We live in a time when one fifth of all our genes are owned by someone else, and an unsuspecting person and his family can be pursued cross-country because they happen to have certain valuable genes within their chromosomes...
Devilishly clever, Next blends fact and fiction into a breathless tale of a new world where nothing is what it seems and a set of new possibilities can open at every turn.
Next challenges our sense of reality and notions of morality. Balancing the comic and the bizarre with the genuinely frightening and disturbing, Next shatters our assumptions and reveals shocking new choices where we least expect.
The future is closer than you think.
In a near-future world where biotechnology and genetic research has become big business, the discovery of several transgenic animals leads to a legal and ethical battle over the rights to genes that can be used for commercial purposes.
The best-selling author of Jurassic Park journeys inside the world of bioengineering and genetics, in a chilling, provocative novel of near-future science run amok, in which a family finds itself in dire straits because of the genes in their bodies. 2,000,000 first printing.
In his brilliant new blockbuster, the New York Times bestselling author of Jurassic Park and The Andromeda Strain journeys into the realm of genetics: fast, furious and out of control. Provocative yet playful, dark and disturbing, Next is Crichton as he has never been seen before.
Welcome to our genetic world. Fast, furious, and out of control. This is not the world of the future. It's the world right now.
The New York Times bestselling author of Daemon and heir to Michael Crichton” (Publishers Weekly) imagines a world in which decades of technological advancements have been suppressedand are about to be unleashed in a massive upheaval that could destroy the planet.
Is Facebook really humankinds most significant technological advance since the moon landing? Or can something more sinister explain the lack of major breakthroughs over the last forty years?
Particle physicist John Grady is ecstatic when his team finally achieves what its been working toward for years: technology that makes antigravity possible. It is Nobel Prizecaliber work, the crowning achievement of a career. He expects celebration. Instead, his lab is locked down by a secret government group. According to the Bureau of Technology Control, his discovery imperils the very existence of the human race.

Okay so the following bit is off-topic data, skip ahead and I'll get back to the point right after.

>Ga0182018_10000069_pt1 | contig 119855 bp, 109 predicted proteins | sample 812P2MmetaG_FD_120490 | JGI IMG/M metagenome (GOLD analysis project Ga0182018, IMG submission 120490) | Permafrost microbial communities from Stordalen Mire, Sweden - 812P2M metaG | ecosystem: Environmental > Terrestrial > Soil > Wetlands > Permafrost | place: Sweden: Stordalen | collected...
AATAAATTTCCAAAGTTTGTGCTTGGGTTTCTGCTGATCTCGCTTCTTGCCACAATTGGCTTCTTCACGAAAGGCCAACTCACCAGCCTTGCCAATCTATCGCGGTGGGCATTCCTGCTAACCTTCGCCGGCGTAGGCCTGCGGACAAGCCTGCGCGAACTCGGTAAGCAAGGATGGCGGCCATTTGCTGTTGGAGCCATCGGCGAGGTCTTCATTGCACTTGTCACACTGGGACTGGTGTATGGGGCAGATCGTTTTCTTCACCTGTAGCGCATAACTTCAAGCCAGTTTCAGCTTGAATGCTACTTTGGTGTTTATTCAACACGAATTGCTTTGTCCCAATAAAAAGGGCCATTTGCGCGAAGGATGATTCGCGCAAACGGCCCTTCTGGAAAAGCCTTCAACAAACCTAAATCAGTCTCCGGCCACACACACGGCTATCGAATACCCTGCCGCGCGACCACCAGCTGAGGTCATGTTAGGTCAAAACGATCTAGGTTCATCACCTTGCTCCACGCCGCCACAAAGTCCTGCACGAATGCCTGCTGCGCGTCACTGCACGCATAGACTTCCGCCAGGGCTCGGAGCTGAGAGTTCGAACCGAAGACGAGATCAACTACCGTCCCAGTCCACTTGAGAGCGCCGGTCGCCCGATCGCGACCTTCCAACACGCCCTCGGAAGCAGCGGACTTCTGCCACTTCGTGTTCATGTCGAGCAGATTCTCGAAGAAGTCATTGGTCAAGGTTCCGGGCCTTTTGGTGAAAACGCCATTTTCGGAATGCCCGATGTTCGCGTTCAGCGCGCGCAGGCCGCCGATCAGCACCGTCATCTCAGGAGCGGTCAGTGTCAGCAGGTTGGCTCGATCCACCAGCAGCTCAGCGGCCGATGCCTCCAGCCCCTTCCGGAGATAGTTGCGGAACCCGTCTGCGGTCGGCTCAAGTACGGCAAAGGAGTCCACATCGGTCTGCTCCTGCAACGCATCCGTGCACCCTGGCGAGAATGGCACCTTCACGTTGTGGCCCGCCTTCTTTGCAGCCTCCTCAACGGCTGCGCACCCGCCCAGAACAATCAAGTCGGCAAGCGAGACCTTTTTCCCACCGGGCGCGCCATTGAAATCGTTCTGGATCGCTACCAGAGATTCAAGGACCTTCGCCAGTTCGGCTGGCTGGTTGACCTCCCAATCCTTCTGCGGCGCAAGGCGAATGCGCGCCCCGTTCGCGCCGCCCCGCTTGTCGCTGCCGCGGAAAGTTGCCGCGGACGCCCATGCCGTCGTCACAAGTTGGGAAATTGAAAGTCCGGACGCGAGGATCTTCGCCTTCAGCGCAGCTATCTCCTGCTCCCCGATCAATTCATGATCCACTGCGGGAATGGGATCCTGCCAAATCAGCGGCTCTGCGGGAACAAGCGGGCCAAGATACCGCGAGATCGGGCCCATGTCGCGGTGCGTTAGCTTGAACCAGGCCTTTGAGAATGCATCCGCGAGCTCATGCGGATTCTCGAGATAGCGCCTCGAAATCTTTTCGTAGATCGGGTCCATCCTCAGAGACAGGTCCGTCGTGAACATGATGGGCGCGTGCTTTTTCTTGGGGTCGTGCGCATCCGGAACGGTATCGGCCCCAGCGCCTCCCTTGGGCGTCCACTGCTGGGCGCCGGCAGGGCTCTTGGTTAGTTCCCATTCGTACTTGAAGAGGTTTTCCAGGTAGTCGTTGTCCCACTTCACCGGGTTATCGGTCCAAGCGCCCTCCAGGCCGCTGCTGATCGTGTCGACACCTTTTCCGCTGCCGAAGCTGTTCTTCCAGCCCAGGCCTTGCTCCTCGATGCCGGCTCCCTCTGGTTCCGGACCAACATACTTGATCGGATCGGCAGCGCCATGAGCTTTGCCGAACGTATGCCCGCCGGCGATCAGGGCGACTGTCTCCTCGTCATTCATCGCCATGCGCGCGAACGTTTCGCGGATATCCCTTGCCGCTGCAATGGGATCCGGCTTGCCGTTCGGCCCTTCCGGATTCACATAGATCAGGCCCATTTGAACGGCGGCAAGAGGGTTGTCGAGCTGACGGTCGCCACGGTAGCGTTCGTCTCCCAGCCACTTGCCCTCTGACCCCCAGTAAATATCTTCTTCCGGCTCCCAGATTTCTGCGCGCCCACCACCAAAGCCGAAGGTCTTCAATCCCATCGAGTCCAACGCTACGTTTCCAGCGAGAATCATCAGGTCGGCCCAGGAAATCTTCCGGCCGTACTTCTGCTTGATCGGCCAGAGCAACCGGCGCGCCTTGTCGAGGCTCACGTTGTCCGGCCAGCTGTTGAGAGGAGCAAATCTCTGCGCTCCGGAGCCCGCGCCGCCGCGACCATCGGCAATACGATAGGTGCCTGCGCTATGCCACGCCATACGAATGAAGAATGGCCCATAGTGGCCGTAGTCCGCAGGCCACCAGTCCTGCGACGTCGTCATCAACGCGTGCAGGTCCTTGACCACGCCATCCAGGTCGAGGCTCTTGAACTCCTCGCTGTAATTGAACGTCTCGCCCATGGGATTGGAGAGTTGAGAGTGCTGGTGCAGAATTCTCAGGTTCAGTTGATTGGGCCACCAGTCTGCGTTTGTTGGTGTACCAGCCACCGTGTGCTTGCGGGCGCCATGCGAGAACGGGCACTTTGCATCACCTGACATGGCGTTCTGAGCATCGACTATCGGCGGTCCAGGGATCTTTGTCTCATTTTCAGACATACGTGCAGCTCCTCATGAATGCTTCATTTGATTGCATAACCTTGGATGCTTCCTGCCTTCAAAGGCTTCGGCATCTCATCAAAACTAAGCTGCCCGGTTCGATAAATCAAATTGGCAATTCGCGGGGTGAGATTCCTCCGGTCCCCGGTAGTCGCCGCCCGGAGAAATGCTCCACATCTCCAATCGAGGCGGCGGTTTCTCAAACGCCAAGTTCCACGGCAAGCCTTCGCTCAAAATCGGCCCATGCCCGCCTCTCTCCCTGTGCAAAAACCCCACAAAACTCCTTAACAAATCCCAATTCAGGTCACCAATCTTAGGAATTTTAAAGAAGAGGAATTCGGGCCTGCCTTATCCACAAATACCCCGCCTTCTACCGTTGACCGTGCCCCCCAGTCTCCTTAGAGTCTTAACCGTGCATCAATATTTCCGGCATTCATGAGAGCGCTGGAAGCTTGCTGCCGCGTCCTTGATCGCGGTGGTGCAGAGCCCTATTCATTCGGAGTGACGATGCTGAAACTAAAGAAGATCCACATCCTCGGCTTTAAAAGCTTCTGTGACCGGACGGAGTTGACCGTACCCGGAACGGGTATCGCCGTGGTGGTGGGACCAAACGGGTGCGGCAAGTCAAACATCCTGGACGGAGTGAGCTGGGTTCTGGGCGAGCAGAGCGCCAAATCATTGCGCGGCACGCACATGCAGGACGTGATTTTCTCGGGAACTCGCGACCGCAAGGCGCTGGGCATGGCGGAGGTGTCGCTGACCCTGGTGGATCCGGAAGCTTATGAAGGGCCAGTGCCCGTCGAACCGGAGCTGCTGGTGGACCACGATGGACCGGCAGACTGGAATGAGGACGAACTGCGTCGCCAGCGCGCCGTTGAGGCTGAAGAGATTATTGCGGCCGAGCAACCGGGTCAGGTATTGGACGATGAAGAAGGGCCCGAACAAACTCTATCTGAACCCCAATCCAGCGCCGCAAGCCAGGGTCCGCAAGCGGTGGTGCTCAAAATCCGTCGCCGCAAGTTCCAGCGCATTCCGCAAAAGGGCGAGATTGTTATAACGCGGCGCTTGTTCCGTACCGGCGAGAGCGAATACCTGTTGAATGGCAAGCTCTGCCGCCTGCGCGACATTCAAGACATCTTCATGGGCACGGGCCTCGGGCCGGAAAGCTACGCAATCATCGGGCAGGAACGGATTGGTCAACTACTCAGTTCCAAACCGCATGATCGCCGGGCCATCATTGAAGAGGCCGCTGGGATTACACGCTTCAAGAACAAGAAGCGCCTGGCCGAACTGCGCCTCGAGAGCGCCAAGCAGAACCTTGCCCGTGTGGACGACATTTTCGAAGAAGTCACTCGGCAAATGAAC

Naturally, Grady asks why. Consequences, comes the answer: The world isnt ready for disruptive technologies and the unchecked population growth that would result. When he balks, the BTC throws Grady into a highly advanced prison built to hold the worlds most intelligent scientists. With so many geniuses shackled together, can they discover a way out of their island detentionand a way to usher our world out of its artificial dark agewithout endangering the planet for generations to come?
About the Author
Michael Crichton has sold over 200 million books, which have been translated into thirty-six languages; thirteen of his books have been made into films. His novels include Next
, State of Fear
, Jurassic Park
, and The Andromeda Strain
. Also known as a filmmaker and the creator of ER
, he remains the only writer to have had the number-one book, movie, and TV show simultaneously. At the time of Crichton's death in 2008, he was well into the writing of Micro
; Richard Preston was selected to complete the novel.
Richard Preston is an internationally acclaimed best-selling author of eight books, including The Hot Zone and The Wild Trees. Many of Preston's books have first appeared in The New Yorker. He has won numerous awards, including the American Institute of Physics Award and the National Magazine Award, and he is the only person not a medical doctor to receive the Centers for Disease Control's Champion of Prevention Award for public health. He lives with his wife and three children near Princeton, New Jersey.